The Palinode and I took a trip out of town to see family and old friends last weekend.
If you're in Saskatoon, go to Turning the Tide Bookstore. They carry consciousness-raising literature, and you'll care about stuff more afterwards.
I had no time whatsoever to be stepping away from my computer, but I'd been working 12- to 15-hour days for weeks running with no weekends jambed in there to bookend the stress, so I didn't really have a choice. I value my sanity at least as far as it can keep me out of the poorhouse.
My eyes needed a break, too. Spending that many hours staring at a computer screen does a number on the retinas. Everything had taken on that sparkly, migraine aura, disco ball effect, which normally only happens prior to a migraine or when one is on psychedelic drugs. I was just half-blind and unable to read.
Things I Am Terrible At
Knowing when to stop working and start playing
Valuing this meat suit that lets me walk around and do the stuff I like
I let myself go enough over the weekend that I even forgot to take photos, which is pretty much a reflex for me at this point. I was surprised at the end of the weekend to find that I had taken only one photo since my panic-avoidance self-portrait in the back of a car at the beginning of the trip.
I keep saying over and over in different ways that I want to make a daily practice of letting go, and then I get busy trying to make the whole world happier and forget to eat my next three meals, lose myself to anxiety dreams, and start my old pattern of beating myself up for not doing all the things all over again.
I can see it clearly, though, now, and pattern recognition is 90% of this part of the struggle.
Clearly, I'm feeling reflective. It's annoying the hell out of me.
And just like that, Oskar snaps me out of it. He whines all the time all over the place, because he's an anxious monster just like me. I tell him to shut up, but he never does. Instead of shutting up, he just tries to whine more quietly, which makes his voice thin and wavering. He sounds like a tenor whining balloon crossed with an 80-year-old lady in church choir.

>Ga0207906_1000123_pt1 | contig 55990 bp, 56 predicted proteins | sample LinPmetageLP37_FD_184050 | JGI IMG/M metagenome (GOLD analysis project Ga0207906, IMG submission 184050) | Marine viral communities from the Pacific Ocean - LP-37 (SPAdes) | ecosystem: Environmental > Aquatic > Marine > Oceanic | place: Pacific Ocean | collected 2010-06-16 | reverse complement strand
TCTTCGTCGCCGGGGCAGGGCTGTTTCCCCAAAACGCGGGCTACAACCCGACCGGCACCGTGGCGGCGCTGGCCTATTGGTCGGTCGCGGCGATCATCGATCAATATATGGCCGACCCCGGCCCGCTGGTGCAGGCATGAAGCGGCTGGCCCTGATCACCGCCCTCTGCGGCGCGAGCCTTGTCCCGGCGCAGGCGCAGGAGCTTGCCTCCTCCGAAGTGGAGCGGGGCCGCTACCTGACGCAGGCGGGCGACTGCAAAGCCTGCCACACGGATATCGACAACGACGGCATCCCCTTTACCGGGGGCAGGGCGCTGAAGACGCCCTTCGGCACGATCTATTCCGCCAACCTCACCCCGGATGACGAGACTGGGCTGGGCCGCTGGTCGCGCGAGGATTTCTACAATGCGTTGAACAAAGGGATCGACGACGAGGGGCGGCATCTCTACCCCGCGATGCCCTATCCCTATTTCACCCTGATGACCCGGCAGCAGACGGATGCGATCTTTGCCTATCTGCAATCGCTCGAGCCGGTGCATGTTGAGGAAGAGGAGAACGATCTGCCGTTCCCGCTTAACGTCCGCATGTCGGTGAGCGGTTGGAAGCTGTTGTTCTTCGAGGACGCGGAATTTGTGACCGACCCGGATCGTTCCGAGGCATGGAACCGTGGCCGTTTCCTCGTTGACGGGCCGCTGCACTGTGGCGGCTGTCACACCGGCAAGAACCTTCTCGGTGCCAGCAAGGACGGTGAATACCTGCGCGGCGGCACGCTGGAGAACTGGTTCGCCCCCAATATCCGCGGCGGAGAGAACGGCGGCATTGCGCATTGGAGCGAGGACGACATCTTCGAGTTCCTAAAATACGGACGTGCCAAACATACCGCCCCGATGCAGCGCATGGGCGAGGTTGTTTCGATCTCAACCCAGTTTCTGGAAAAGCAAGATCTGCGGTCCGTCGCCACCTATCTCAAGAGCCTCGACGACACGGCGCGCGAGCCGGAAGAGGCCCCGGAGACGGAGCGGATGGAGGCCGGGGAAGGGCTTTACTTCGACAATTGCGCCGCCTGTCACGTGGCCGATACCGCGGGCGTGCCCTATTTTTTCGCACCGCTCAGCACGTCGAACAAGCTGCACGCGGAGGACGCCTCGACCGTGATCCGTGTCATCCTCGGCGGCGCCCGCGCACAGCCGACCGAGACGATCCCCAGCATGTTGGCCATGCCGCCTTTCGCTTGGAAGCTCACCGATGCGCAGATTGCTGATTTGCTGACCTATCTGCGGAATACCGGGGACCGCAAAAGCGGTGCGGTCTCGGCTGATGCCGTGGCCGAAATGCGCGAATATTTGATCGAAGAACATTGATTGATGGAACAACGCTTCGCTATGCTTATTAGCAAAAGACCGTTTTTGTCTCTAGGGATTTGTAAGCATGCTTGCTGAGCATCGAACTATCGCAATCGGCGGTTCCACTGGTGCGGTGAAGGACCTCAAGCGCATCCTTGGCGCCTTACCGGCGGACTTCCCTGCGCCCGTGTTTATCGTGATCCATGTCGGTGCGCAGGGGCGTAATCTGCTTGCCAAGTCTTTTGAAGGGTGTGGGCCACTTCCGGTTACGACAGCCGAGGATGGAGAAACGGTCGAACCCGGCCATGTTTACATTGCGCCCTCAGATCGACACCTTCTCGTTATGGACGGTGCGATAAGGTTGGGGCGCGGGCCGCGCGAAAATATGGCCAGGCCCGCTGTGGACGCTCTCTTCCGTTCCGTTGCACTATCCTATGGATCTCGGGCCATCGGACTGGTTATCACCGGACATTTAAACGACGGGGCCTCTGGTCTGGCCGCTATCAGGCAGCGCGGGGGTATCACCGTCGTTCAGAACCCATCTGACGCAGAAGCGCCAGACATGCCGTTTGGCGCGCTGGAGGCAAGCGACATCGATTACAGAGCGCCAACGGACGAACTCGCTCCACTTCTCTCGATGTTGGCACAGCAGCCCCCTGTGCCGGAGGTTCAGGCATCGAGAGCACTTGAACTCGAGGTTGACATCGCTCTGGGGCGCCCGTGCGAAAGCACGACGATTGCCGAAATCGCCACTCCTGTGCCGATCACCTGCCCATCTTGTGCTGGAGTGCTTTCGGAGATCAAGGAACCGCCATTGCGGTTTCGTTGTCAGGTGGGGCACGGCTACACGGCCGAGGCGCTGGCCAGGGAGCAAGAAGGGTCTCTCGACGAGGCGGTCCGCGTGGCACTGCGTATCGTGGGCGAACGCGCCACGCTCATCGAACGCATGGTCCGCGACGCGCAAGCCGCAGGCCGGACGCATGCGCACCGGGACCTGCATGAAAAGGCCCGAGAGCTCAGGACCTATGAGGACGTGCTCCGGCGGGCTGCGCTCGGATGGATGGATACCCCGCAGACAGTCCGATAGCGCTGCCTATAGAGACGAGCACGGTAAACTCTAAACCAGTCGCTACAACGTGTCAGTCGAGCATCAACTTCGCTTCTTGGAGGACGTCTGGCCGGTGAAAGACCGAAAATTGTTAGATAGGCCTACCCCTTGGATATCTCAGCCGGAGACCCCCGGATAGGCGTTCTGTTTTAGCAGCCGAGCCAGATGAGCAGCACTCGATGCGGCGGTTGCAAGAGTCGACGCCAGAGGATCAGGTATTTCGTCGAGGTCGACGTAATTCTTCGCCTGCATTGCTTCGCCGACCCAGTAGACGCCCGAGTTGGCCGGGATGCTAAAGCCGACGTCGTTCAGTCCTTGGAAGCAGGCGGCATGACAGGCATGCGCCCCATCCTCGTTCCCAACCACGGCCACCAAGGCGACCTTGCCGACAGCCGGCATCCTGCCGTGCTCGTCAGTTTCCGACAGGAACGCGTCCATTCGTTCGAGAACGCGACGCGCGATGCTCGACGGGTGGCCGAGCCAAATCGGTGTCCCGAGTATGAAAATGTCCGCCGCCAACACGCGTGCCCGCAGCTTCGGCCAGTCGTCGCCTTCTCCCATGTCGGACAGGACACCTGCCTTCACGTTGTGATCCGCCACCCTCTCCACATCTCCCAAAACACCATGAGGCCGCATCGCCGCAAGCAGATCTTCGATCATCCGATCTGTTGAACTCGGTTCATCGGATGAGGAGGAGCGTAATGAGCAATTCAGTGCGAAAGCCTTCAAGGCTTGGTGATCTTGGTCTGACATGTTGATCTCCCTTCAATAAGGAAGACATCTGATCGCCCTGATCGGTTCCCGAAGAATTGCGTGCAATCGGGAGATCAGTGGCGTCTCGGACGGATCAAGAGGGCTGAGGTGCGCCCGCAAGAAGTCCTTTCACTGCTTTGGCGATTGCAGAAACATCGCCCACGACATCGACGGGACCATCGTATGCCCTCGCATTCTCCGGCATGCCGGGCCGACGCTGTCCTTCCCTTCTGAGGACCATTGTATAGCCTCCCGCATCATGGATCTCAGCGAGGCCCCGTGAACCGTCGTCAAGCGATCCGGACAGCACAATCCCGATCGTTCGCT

I need to find my bootstraps and pull myself up by them.
Cat two of three, Onion, is a bigger cat who galumphs around the apartment on heavy feet with a loud yowl, so it's easy for me to forget that he responds best to a gentle hand.
I tend to give him rougher affection and speak to him in a louder voice to match the size of his presence, but that is thoughtless. It's a reflex.
He doesn't know how big and galumphy he is, and he finds it confusing to be met with such volume. When I touch him lightly and speak to him in a soft voice, though, he leans into me with a genuine affection that he can't show me when half his energy is being spent reacting to my assault.
It is often this way with people, too. When I am faced with someone who I perceive as being larger physically or energetically, my instinct is to react with at least the same level of perceived aggression, if not more. I am learning, though, to pause for a moment, breathe, and move more gently if the situation allows. It gives me time to think, and it gives them the space to communicate with me without having to fight against my bluster.
A gentler hand makes room for both us to be who we are beyond the volume of our reactions to each other.